The Bubble Watch — which arrives around the second week of May each year — used to be a much more exciting/stressful time. Historically, a lot of our favorite shows seemed to exist, year to year, on The Bubble: Scrubs, Community, Parks and Recreation, iZombie, Brooklyn Nine-Nine, etc., and you just never knew from one season to the next if your favorite show would return.
That tension and uncertainty doesn’t exist as much anymore, except obviously for the cast and crew who work on those bubble shows who still don’t know if they have a job to come back to next year. The reasons are myriad, but much of it is because most broadcast network television shows are bad, so we don’t care as much. But also, Internet and critical buzz factor in now, and those shows that receive a lot of it can usually get a pickup, even if their week-to-week ratings are middling (Abbot Elementary, has already been picked up, which was more about future ratings — and the value it will bring to Peacock — than existing ratings).
With all that said, here’s what is still on the bubble:
CBS: Magnum P.I., United States of Al, and B Positive.
I can’t believe Al even made it through its second season given the politics of it after the fall of Kabul (I have seen a few episodes and can only say that I didn’t hate it as much as I thought I would); I’ve never heard a single person in real life mention B Positive, Thomas Middleditch’s follow-up to Silicon Valley, which I believe is about a guy who falls in love with his organ donor; and I honestly assumed that Magnum P.I. had been back for a decade already (it’s only in its fourth season) because time has no meaning.
ABC: Endgame, American Auto, Grand Crew, Young Rock, and Mr. Mayor.
I do have some vested interests here, although not in Endgame, which I bailed on midway through episode three (I love Morena Baccarin, but not this much). I liked American Auto a lot out of the gate, but my interest waned some over the course of the season, while I felt just the opposite about Grand Crew, and I’d be disappointed to see it go. There wasn’t enough Randall Park on Young Rock to keep me watching into its second season, while I do absolutely love Mr. Mayor, not just because of Ted Danson but because of a fantastic supporting cast. I’d be disappointed, but not crushed to see it go.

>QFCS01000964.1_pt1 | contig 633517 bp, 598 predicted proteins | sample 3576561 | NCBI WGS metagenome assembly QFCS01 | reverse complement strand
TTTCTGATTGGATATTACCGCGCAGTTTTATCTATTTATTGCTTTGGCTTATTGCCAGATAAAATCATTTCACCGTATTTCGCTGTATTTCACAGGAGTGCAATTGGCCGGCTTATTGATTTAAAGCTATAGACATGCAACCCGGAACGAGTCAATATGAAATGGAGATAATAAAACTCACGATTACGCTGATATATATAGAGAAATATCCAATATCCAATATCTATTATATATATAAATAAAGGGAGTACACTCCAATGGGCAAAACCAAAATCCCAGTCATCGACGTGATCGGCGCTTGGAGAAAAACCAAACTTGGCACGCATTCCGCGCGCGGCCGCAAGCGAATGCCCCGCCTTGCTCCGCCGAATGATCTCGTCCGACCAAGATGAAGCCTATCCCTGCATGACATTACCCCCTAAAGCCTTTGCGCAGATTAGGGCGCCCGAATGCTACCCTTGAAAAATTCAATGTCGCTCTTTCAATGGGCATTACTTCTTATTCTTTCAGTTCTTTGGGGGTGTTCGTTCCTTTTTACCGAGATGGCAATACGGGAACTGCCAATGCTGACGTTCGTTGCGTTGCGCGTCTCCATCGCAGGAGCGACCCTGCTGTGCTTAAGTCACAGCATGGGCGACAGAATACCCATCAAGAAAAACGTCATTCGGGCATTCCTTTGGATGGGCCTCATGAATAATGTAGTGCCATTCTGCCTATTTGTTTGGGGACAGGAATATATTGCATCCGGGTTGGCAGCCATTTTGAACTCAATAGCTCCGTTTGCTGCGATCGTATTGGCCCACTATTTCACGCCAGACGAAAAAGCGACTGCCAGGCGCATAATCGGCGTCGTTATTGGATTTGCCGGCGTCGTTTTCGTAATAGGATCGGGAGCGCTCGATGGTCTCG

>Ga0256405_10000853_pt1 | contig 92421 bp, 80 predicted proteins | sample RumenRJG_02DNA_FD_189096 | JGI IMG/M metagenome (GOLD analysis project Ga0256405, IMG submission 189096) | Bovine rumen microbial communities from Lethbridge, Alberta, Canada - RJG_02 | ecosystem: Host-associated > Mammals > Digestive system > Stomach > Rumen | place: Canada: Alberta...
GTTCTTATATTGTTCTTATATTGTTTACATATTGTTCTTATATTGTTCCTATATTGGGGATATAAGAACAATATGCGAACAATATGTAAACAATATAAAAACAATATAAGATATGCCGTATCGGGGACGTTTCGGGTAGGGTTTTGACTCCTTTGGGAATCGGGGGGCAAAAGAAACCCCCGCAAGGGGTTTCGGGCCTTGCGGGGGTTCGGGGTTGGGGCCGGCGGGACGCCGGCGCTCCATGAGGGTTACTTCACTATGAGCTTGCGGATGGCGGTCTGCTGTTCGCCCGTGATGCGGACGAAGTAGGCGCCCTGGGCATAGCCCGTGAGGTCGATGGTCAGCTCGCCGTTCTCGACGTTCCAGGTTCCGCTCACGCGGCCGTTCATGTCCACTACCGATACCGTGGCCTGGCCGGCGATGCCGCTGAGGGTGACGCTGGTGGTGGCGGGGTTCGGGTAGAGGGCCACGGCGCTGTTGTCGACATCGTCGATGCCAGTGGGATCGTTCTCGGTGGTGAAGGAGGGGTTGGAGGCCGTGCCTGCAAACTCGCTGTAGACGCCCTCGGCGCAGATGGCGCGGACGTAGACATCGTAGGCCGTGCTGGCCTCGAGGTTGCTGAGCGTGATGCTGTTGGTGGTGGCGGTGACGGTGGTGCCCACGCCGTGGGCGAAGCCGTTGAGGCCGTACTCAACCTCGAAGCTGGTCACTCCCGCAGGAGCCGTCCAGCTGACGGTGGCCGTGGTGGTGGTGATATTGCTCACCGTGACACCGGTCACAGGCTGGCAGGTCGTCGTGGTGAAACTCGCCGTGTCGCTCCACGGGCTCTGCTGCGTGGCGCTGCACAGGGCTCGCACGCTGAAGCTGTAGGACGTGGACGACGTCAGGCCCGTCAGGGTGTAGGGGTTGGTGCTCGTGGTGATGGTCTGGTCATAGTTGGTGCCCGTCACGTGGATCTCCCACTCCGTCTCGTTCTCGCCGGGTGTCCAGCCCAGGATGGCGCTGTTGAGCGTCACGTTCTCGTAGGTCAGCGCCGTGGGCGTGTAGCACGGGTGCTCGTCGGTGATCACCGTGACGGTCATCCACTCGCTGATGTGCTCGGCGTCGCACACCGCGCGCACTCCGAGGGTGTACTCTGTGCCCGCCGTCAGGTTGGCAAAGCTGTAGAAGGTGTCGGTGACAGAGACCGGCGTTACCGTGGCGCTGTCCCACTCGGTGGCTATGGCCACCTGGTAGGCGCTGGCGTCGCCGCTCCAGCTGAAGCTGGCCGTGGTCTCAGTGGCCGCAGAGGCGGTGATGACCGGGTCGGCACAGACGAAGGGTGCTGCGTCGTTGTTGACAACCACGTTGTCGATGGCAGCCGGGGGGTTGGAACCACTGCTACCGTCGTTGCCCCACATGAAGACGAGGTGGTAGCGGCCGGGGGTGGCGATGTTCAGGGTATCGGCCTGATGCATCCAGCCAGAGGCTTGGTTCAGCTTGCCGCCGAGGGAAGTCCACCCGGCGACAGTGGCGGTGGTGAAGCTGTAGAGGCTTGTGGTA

Fox: 9-1-1, 9-1-1: Lone Star, Call Me Kat, Our Kind of People, Pivoting, The Resident, and Welcome to Flatch.
I am surprised that 9-1-1 hasn’t been picked up yet, and I can only assume it’s financial and not because of ratings. Tori got me hooked, and while I still watch, she bailed. Call Me Kat is bad, but my younger kids adore it and they’d be devastated to lose it (it’s a wholesome sitcom throwback). Pivoting probably won’t be renewed, which is a shame with the potential of that cast (and the show improved in season 1). I watched all of Welcome to Flatch and I could never get into it much, nor could I understand why Aya Cash had such a small role in it.
ABC: The Conners, Home Economics, The Wonder Years, A Million Little Things, and Big Sky.
I don’t care about The Conners, although I cannot believe it’s been four years since Roseanne was fired; Home Economics is the perfect disposable sitcom, and we need more of those, not fewer! I finally bailed on A Million Little Things in season three when people stopped reading the recaps; and I hear that Big Sky has improved and might even be worth re-investing in. The show I’d hate to lose more than any other Bubble Show this season is The Wonder Years, which has become the family sitcom my family likes more than any other these days.
The CW: 4400, All American: Homecoming, Charmed, Dynasty, In the Dark< Legacies, Naomi, Roswell, New Mexico.
I thought that the CW basically renewed all of their series every season. Not this year. I can’t speak to these because I’ve never seen an episode of any of them (and haven’t even heard of a couple) because my whole CW heart belongs to Kung Fu and Kung Fu alone.
Image sources (in order of posting): Fox, ABC, NBC